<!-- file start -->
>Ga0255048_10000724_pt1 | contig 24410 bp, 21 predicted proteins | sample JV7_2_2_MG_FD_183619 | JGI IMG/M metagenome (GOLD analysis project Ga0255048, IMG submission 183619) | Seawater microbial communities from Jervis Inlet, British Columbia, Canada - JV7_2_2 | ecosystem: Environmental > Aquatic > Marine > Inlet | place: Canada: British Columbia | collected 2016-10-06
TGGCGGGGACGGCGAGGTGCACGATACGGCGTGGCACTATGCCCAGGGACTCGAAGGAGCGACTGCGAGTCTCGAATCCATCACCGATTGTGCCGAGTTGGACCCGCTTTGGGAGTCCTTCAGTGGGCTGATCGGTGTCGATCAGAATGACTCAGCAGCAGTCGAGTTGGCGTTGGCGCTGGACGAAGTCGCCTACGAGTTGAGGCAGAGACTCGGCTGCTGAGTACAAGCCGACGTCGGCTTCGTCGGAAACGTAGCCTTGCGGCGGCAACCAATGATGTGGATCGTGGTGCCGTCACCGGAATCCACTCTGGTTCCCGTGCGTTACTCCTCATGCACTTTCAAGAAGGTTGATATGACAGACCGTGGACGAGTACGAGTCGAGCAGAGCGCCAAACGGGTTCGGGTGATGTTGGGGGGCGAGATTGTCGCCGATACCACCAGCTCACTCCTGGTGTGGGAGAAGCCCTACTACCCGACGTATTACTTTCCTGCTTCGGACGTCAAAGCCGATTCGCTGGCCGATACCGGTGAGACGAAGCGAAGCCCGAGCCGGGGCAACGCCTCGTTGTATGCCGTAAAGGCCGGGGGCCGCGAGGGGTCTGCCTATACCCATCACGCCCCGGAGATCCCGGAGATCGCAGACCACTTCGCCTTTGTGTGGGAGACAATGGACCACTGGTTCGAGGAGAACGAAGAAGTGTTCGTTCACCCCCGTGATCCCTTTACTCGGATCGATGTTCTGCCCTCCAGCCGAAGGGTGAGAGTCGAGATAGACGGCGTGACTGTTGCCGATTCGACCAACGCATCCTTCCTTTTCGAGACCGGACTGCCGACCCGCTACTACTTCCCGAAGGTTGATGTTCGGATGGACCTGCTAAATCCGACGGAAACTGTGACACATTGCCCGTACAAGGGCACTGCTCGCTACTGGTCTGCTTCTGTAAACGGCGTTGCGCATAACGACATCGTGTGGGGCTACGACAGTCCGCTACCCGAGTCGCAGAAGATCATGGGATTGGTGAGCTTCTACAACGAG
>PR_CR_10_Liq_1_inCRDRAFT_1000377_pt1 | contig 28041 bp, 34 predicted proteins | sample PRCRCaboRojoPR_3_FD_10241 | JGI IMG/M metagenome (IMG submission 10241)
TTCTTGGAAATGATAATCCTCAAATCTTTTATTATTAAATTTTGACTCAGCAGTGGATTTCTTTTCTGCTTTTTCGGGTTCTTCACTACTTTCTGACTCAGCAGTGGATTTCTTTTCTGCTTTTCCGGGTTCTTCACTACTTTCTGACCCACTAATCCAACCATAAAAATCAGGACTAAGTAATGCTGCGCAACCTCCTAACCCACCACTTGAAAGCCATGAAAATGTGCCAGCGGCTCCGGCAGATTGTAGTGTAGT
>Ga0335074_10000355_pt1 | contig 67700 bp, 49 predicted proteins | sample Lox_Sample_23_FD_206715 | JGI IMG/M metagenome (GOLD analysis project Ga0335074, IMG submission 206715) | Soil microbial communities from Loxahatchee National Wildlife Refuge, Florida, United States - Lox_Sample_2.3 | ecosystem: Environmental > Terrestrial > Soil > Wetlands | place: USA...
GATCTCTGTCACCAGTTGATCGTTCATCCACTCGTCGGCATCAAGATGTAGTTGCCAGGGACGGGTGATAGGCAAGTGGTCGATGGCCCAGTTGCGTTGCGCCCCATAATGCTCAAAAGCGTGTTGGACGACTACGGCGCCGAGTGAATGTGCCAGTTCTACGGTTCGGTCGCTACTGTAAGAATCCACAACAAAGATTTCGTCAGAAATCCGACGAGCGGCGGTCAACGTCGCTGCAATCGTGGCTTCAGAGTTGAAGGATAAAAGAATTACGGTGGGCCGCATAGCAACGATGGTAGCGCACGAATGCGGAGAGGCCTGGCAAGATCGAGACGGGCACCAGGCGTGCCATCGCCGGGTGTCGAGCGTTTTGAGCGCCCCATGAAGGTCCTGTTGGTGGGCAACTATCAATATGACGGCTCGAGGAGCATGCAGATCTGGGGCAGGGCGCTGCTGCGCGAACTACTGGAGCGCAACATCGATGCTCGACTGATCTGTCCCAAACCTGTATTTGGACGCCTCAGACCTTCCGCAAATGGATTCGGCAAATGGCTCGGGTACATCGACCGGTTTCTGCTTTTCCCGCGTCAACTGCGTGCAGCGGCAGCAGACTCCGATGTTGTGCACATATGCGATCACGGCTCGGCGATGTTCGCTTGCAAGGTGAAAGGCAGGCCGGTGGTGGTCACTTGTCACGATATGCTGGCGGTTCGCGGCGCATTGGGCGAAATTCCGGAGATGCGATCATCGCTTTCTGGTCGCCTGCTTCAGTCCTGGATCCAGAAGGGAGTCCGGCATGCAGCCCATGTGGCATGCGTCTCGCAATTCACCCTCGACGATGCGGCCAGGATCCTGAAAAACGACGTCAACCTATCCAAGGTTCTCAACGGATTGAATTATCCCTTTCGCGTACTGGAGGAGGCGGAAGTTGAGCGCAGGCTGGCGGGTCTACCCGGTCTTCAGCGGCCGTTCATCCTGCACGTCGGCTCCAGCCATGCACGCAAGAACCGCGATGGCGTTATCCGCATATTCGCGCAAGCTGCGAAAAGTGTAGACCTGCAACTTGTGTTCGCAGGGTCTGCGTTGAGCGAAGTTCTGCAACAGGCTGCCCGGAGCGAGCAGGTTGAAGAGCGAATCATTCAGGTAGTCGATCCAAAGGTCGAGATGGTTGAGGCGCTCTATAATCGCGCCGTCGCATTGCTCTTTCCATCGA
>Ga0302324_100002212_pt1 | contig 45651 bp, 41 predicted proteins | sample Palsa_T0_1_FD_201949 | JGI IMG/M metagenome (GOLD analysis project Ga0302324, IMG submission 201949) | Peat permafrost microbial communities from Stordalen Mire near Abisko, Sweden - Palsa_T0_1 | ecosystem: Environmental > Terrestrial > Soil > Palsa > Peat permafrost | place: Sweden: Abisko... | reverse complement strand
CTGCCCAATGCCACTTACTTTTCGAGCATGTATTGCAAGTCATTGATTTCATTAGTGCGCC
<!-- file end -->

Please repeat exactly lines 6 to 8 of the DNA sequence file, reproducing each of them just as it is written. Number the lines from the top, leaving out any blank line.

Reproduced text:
GATCTCTGTCACCAGTTGATCGTTCATCCACTCGTCGGCATCAAGATGTAGTTGCCAGGGACGGGTGATAGGCAAGTGGTCGATGGCCCAGTTGCGTTGCGCCCCATAATGCTCAAAAGCGTGTTGGACGACTACGGCGCCGAGTGAATGTGCCAGTTCTACGGTTCGGTCGCTACTGTAAGAATCCACAACAAAGATTTCGTCAGAAATCCGACGAGCGGCGGTCAACGTCGCTGCAATCGTGGCTTCAGAGTTGAAGGATAAAAGAATTACGGTGGGCCGCATAGCAACGATGGTAGCGCACGAATGCGGAGAGGCCTGGCAAGATCGAGACGGGCACCAGGCGTGCCATCGCCGGGTGTCGAGCGTTTTGAGCGCCCCATGAAGGTCCTGTTGGTGGGCAACTATCAATATGACGGCTCGAGGAGCATGCAGATCTGGGGCAGGGCGCTGCTGCGCGAACTACTGGAGCGCAACATCGATGCTCGACTGATCTGTCCCAAACCTGTATTTGGACGCCTCAGACCTTCCGCAAATGGATTCGGCAAATGGCTCGGGTACATCGACCGGTTTCTGCTTTTCCCGCGTCAACTGCGTGCAGCGGCAGCAGACTCCGATGTTGTGCACATATGCGATCACGGCTCGGCGATGTTCGCTTGCAAGGTGAAAGGCAGGCCGGTGGTGGTCACTTGTCACGATATGCTGGCGGTTCGCGGCGCATTGGGCGAAATTCCGGAGATGCGATCATCGCTTTCTGGTCGCCTGCTTCAGTCCTGGATCCAGAAGGGAGTCCGGCATGCAGCCCATGTGGCATGCGTCTCGCAATTCACCCTCGACGATGCGGCCAGGATCCTGAAAAACGACGTCAACCTATCCAAGGTTCTCAACGGATTGAATTATCCCTTTCGCGTACTGGAGGAGGCGGAAGTTGAGCGCAGGCTGGCGGGTCTACCCGGTCTTCAGCGGCCGTTCATCCTGCACGTCGGCTCCAGCCATGCACGCAAGAACCGCGATGGCGTTATCCGCATATTCGCGCAAGCTGCGAAAAGTGTAGACCTGCAACTTGTGTTCGCAGGGTCTGCGTTGAGCGAAGTTCTGCAACAGGCTGCCCGGAGCGAGCAGGTTGAAGAGCGAATCATTCAGGTAGTCGATCCAAAGGTCGAGATGGTTGAGGCGCTCTATAATCGCGCCGTCGCATTGCTCTTTCCATCGA
>Ga0302324_100002212_pt1 | contig 45651 bp, 41 predicted proteins | sample Palsa_T0_1_FD_201949 | JGI IMG/M metagenome (GOLD analysis project Ga0302324, IMG submission 201949) | Peat permafrost microbial communities from Stordalen Mire near Abisko, Sweden - Palsa_T0_1 | ecosystem: Environmental > Terrestrial > Soil > Palsa > Peat permafrost | place: Sweden: Abisko... | reverse complement strand
CTGCCCAATGCCACTTACTTTTCGAGCATGTATTGCAAGTCATTGATTTCATTAGTGCGCC